Jessica-Joan Richards, a 28-year-old marketing manager working in recruitment, logged in to her LinkedIn account in early July to upload something she never thought she would share on the professional networking platform — her profile picture.
In a now-viral post, Richards, who was born in the Philippines before moving to the U.K. with her family when she was 7, explained that following an alleged body-shaming incident at a previous place of employment, she decided to delete her LinkedIn photo, in fear that her weight may ward off other professional opportunities.
“I had a previous senior leader say that I was too fat for my job & that I needed to lose weight,” Richards wrote. “Whether true or not, this statement really affected me, so much so that I stopped allowing my photo to be taken, personally & professionally. Removed my picture from LI for fear that people wouldn’t want to work with or employ me because of my weight.”
“I wanted my experience, energy, loyalty and passion to do the talking rather than my looks,” she added. “Someone [recently] mentioned how I didn’t have a profile picture on LinkedIn which set off those fears again, but instead of allowing them to spiral, I thought to myself, no, I am confident in my abilities and what I can offer to the world, regardless of how I look, my weight or any other shallow opinion people have about me. I am more than what my appearance is, & so are you.”
The inspiring post has since racked up more than 570,000 reactions and over 38,000 comments from supportive professionals around the world.
Richards told In The Know that the alleged incident outlined in her post began following a medical diagnosis that would require her to attend a doctor’s appointment four times a year.
“My senior leader was frustrated that me being recently diagnosed with sleep apnea meant I needed to go to the hospital for monitoring once every three months,” she explained. “These visits would have to take place during work hours as the clinic was only open for a few short hours a week.”
The appointments, meant to keep tabs on her potentially-dangerous sleep disorder, were non-negotiable, and Richards said she did her due diligence to ensure she didn’t have to miss work for any other reason to make up for them.
“I paid more for a private dentist as it meant I could visit outside of work hours, often on weekends, so it meant I didn’t have miss work for that,” she shared. “I knew of senior leaders taking time away from work to do beauty treatments and come back into the office much later than they should. There was so much that other people were allowed to get away with.”
Still, after informing management she would have to take time off for her medical appointments, Richards claims she was subjected to a barrage of unwelcome comments about her appearance, in what she considered “a hate attack.”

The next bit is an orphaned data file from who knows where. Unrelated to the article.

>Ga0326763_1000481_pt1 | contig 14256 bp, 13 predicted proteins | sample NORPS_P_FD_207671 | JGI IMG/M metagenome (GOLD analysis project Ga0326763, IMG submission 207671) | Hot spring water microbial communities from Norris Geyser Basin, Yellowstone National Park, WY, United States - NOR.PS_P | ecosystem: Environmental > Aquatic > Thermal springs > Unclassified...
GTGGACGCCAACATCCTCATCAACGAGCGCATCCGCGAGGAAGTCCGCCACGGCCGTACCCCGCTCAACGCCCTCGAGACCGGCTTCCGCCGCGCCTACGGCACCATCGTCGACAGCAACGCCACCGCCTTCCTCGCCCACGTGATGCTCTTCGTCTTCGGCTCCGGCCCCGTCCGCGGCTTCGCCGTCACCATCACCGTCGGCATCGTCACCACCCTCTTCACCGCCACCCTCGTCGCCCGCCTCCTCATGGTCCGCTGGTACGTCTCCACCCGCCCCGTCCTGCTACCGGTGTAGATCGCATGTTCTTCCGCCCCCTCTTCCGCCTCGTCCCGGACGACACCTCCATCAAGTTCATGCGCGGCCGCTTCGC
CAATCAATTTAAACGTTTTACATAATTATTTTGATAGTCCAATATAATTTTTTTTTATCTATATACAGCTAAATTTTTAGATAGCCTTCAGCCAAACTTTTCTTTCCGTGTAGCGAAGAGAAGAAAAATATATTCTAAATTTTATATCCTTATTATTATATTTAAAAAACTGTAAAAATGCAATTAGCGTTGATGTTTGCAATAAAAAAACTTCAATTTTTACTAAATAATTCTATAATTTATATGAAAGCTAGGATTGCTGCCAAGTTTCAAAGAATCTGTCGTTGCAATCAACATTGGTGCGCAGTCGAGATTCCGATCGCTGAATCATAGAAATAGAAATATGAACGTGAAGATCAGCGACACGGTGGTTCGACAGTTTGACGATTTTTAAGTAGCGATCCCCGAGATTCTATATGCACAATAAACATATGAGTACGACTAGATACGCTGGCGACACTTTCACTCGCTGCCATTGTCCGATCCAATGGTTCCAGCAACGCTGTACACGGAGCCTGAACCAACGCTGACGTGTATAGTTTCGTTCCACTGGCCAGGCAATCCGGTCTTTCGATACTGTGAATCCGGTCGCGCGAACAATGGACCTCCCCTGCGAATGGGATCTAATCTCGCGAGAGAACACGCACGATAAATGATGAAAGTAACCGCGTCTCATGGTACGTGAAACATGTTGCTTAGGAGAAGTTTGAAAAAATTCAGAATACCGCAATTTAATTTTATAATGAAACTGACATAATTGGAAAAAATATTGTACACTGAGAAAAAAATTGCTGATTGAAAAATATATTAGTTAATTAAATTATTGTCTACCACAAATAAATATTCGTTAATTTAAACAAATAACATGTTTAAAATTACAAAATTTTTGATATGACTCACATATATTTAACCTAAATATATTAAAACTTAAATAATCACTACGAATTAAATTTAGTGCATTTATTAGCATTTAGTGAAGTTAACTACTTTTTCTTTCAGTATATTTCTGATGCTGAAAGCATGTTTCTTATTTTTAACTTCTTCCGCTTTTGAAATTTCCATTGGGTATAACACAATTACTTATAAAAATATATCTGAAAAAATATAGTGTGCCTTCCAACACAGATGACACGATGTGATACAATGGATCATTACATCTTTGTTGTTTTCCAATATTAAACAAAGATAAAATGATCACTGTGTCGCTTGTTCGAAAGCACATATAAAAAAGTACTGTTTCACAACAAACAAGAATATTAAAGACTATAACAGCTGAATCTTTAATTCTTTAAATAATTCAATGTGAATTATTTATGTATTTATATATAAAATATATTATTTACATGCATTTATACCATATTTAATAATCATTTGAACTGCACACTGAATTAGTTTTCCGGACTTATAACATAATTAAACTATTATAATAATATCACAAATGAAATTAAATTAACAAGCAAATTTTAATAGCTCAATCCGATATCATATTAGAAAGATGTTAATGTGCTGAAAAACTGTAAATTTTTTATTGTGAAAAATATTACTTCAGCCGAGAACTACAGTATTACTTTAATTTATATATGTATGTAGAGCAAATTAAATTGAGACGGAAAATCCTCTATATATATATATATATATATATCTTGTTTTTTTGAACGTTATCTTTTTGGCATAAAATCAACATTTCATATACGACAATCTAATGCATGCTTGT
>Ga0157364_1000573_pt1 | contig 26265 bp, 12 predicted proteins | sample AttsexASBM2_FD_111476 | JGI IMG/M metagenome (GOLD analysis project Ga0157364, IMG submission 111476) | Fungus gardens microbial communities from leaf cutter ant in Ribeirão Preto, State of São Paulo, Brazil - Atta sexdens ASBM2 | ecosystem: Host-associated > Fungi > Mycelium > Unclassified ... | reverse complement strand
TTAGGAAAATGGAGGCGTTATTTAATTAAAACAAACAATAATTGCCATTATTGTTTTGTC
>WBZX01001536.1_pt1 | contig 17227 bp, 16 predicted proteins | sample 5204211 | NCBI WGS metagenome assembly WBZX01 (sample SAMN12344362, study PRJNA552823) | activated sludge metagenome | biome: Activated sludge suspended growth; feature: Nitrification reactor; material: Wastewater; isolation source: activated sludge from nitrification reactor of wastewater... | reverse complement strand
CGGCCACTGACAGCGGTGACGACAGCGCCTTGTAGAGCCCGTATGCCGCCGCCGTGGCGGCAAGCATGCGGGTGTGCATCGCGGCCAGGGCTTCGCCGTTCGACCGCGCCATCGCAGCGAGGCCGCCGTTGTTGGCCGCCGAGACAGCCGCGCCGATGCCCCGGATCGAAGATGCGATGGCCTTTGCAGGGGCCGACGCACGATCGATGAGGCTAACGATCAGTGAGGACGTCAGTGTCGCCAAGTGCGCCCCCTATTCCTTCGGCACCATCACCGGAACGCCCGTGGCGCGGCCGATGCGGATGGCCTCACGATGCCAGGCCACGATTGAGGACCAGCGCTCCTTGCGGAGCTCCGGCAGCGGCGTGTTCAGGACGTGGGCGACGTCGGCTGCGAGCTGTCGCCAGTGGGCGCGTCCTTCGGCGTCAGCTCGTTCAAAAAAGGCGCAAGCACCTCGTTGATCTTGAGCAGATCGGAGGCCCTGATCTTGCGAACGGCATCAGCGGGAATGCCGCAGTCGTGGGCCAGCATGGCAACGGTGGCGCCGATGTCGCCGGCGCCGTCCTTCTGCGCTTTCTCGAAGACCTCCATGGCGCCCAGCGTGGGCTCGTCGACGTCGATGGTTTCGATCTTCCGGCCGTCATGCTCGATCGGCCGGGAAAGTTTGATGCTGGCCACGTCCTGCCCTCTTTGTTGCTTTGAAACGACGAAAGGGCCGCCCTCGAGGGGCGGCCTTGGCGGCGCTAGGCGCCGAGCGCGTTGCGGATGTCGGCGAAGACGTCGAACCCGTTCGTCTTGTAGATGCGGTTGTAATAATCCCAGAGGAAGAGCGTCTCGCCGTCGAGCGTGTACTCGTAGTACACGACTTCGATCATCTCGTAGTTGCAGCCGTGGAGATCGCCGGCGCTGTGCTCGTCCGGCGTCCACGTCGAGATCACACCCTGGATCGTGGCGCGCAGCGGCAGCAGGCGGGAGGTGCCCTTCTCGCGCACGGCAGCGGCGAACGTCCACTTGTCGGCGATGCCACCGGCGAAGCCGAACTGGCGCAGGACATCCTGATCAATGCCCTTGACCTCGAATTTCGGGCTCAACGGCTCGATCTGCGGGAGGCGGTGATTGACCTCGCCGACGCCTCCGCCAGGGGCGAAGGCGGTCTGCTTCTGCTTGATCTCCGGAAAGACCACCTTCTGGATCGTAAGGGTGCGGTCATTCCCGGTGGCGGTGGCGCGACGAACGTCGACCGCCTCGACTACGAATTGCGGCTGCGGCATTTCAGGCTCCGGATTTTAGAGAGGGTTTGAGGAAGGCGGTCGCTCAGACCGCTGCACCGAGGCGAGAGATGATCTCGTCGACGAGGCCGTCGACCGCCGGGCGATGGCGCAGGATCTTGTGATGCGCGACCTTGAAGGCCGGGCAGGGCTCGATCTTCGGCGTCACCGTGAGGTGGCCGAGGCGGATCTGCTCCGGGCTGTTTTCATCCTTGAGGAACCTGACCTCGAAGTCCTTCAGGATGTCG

“It was not right that I was judged based on my weight and having someone insinuate that I was incapable of doing my duties because of my weight,” she said. “I took it personally, but never said anything because being a mixed-race employee in a predominantly white office, particularly when it came to the senior team, I didn’t feel like I had any ground to complain,” she told In The Know.
Eventually, Richards says she found herself under such mental distress she decided to seek advice from her healthcare provider, who gave her the appropriate paperwork to allow for two weeks of medical leave from her job.
“After a series of feeling absolutely broken by what was happening in the workplace and getting to a really dark place, I went to the doctors and updated them on what was happening at work,” she explained. “They signed me off of work for two weeks, I believe. I handed this sick note in and on day two of my two-week sick leave, I got a phone call from my line manager telling me that the company was sending a courier over to pick up my work equipment — a laptop and an iPad. This behavior hardly made it like I felt welcome to return.”
After an allegedly ineffective experience dealing with her former company’s occupational health team and human resources department, Richards says she handed in her official notice and began looking for new jobs.
“Much of what I had to say felt like it wasn’t really being listened to,” she recalled. “I felt like I’d already lost before I even started. Ultimately, I had nothing more I could do.”
Even so, the toxic work atmosphere impacted Richards long after she left the particular employer.
“It made me so fearful of life, made me believe so much negativity I was receiving was deserved,” she revealed. “This person took away my confidence and made me feel like I lost the family that I had developed during my time at the workplace. Because despite the horrible experience I had with this person, I had the most amazing clients that I enjoyed working with and made some really amazing friends who didn’t abandon me despite their attempt to really ruin my reputation.”
Ultimately, Richards hopes that by speaking out about her past trauma, she can prevent others from enduring the same hardships she had to go through.
“I would like to make it clear though that I’m not interested in getting revenge on this senior leader or anyone involved,” she told In The Know. “My only hope is that if ever they read my post that they think back on how they behaved and be better next time. I really want people to stop tolerating this kind of behavior and the only way we can do that is to start speaking out.”
If you enjoyed this article, read more of our body acceptance coverage here.
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